Barry Eichengreen and Kevin O’Rourke have been doing a great job of tracking the development of the current recession versus the Great Depression. While one could conceivably quibble with a few of the minor details, such as the starting points, the comparisons are nevertheless highly informative. In their most recent update, on September 1st, a number of the indicators appeared to show that the present situation had improved dramatically vis-a-vis the historical one, as global industrial production and world stock markets in particular appear to be in recovery thanks to the massive global stimulus programs enacted by most of the governments of the industrialized nations. That’s a reasonable interpretation based on the conventional Neo-Keynesian macroeconomics that drove the decision to implement the programs.
However, when I look at the charts, especially those for global production and world stock markets, I see what looks suspiciously like a situation that is developing at a larger order of magnitude. This interpretation fits with my statistical observations of the banking system and credit markets, the Austrian school interpretation of the relative size of the past and present stimulus programs, and with Bob Prechter’s socionomic theories. Note that none of these three factors are conceptually related; the synchronicity is entirely driven by events.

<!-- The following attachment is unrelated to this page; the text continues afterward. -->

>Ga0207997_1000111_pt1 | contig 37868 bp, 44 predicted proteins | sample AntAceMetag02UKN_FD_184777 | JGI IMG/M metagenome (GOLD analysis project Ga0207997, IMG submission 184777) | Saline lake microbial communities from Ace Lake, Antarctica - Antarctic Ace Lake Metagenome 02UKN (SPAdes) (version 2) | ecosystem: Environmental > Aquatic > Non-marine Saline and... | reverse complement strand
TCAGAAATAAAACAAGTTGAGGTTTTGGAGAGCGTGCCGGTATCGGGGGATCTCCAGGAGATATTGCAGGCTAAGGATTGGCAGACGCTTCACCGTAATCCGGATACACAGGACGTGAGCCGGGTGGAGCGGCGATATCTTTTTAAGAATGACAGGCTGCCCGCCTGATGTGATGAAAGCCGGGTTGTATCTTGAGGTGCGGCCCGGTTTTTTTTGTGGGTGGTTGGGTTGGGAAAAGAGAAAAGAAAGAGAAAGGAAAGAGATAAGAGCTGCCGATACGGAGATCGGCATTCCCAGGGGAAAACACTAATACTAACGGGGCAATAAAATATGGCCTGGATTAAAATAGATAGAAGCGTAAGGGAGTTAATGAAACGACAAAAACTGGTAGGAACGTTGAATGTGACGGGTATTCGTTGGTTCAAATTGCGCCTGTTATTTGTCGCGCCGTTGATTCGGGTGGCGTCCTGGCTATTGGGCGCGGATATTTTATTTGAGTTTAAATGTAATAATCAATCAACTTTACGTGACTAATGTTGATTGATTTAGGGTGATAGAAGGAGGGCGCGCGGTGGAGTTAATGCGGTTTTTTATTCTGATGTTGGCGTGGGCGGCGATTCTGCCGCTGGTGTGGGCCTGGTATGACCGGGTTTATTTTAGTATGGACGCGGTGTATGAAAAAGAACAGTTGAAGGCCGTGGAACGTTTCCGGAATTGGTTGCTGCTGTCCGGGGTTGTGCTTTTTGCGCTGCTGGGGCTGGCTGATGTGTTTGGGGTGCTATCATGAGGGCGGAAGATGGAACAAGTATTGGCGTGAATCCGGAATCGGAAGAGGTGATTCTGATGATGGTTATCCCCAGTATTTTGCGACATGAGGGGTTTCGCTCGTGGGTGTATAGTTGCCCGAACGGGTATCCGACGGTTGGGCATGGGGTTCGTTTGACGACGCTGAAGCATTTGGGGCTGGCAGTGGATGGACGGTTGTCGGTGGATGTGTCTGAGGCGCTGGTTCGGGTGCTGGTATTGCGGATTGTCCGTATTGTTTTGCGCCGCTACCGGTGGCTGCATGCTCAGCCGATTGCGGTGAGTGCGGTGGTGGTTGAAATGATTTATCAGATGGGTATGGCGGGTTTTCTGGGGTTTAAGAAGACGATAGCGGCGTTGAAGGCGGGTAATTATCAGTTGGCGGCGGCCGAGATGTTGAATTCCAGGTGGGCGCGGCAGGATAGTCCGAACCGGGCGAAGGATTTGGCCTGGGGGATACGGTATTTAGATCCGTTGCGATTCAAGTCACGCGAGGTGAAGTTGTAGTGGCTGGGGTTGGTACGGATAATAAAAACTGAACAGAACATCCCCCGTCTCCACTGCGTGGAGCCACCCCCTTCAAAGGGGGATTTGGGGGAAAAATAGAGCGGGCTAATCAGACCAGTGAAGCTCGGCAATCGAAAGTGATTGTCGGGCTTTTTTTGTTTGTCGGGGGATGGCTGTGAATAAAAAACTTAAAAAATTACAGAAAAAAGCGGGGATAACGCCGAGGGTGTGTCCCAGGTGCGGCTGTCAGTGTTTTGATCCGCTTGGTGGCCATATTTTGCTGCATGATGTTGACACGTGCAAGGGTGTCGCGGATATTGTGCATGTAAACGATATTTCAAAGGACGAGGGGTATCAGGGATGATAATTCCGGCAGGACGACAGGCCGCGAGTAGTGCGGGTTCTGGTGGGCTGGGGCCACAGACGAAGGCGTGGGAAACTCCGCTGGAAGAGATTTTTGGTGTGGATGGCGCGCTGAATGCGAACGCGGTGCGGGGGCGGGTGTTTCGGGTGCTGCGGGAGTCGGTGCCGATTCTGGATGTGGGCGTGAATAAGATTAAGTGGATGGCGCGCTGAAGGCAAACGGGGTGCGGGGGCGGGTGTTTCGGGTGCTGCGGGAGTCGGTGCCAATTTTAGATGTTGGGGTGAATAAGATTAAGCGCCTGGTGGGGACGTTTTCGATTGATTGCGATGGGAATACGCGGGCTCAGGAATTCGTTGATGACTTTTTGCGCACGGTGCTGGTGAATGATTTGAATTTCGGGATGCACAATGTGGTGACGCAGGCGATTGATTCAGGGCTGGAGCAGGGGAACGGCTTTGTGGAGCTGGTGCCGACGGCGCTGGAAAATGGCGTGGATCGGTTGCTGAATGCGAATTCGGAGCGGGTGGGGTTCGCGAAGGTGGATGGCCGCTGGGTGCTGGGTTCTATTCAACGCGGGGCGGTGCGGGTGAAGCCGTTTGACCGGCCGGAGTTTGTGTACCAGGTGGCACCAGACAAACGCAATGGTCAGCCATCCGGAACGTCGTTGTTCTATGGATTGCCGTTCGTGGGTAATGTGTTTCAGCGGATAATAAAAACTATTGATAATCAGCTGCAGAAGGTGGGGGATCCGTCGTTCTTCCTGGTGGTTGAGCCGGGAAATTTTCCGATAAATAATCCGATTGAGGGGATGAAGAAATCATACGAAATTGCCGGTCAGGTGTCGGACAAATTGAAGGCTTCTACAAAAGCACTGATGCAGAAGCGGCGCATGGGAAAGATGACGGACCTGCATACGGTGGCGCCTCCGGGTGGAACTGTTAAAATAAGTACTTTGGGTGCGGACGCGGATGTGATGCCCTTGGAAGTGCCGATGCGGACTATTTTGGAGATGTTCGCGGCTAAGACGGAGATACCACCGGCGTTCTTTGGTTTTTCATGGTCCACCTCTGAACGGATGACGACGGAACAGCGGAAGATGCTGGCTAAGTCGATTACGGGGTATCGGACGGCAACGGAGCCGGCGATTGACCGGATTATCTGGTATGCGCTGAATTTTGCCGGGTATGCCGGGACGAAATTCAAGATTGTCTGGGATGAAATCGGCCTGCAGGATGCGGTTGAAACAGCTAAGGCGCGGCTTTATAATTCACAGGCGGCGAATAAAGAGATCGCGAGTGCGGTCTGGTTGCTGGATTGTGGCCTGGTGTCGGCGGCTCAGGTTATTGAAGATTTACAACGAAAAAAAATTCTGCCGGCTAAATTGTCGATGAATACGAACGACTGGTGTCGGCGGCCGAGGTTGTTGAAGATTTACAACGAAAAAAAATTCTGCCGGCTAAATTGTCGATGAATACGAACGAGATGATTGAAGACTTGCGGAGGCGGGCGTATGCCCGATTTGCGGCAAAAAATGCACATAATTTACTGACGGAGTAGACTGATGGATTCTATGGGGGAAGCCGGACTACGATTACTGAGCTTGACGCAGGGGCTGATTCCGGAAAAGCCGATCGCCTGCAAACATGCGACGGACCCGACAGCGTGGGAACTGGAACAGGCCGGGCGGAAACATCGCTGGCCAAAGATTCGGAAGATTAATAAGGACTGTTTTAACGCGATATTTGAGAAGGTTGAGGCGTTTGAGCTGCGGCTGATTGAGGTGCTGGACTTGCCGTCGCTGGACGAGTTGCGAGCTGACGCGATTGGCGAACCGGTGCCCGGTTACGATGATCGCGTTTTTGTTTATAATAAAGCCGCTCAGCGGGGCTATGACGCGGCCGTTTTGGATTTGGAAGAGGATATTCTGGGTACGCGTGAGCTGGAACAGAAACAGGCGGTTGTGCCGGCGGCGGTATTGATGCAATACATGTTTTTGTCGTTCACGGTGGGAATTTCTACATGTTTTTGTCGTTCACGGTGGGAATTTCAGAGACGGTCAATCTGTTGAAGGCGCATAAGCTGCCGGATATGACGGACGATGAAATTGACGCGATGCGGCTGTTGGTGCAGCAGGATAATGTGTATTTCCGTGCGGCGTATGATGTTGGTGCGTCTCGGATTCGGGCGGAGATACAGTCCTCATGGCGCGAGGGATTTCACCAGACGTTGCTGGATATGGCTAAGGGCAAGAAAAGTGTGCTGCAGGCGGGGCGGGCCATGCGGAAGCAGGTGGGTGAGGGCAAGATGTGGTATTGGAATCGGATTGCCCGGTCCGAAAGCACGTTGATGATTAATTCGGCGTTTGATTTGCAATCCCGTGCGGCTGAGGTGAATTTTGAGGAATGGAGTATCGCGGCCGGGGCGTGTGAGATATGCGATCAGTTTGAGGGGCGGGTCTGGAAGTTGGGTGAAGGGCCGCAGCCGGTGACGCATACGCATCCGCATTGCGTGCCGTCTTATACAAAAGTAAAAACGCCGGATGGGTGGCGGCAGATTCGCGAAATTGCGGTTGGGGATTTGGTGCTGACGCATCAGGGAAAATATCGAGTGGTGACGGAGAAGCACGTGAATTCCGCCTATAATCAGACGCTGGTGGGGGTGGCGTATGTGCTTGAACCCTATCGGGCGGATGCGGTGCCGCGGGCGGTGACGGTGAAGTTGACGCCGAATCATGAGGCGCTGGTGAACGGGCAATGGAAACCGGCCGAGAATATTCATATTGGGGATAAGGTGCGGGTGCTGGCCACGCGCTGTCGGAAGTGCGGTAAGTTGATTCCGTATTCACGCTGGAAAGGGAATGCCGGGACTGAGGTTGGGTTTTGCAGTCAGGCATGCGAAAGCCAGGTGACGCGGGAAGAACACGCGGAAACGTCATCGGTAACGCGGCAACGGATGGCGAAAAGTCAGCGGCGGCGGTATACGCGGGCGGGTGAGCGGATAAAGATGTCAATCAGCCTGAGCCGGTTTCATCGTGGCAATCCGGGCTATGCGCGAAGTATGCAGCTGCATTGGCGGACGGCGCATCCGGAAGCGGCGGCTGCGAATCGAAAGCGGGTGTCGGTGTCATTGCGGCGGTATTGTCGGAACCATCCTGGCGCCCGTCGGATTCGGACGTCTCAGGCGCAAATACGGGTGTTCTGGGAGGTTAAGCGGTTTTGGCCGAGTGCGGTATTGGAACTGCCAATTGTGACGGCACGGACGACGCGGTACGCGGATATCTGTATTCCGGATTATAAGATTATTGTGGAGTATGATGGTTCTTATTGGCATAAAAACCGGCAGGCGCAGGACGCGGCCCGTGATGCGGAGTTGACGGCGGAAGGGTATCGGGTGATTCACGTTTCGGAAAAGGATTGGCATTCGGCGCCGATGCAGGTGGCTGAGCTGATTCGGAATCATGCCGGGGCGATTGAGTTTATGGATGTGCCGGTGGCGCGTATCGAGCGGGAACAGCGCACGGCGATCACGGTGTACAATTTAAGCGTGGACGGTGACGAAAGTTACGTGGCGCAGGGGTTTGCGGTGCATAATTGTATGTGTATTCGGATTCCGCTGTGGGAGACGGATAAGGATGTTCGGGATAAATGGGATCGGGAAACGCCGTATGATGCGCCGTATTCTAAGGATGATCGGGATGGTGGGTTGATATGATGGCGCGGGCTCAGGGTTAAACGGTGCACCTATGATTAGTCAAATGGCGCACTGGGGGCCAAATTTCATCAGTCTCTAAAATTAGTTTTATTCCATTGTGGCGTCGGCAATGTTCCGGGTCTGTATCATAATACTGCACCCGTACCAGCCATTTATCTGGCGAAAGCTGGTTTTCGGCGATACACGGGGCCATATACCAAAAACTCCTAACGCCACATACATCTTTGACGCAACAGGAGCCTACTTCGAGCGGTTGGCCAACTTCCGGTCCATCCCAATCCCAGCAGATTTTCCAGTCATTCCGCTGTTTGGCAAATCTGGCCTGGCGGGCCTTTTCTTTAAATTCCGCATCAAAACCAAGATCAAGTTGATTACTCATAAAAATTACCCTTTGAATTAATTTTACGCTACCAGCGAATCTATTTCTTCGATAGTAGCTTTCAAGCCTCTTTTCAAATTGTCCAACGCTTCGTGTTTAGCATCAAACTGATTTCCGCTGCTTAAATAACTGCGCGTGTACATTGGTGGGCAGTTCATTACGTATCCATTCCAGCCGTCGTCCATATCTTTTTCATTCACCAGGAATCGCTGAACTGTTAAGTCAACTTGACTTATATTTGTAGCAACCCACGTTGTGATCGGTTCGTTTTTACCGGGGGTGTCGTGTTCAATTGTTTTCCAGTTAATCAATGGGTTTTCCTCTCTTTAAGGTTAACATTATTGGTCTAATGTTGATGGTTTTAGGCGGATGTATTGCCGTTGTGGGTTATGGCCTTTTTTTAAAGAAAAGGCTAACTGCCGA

While I’ve added the Elliott wave labels to Eichengreen and O’Rourke’s chart on relative world industrial production, one needn’t subscribe to Elliott wave theory to see the potential pattern that appears to be developing on a larger scale. If my interpretation of a larger scale event is correct and the apparent 1.45 relative magnitude applies to the next major phase as well, then we should expect to see global industrial production to plunge to 65 percent of peak, versus the 90 percent it is at now. This would indicate an ultimate bottom of around 45 percent, compared to 62 percent for the Great Depression.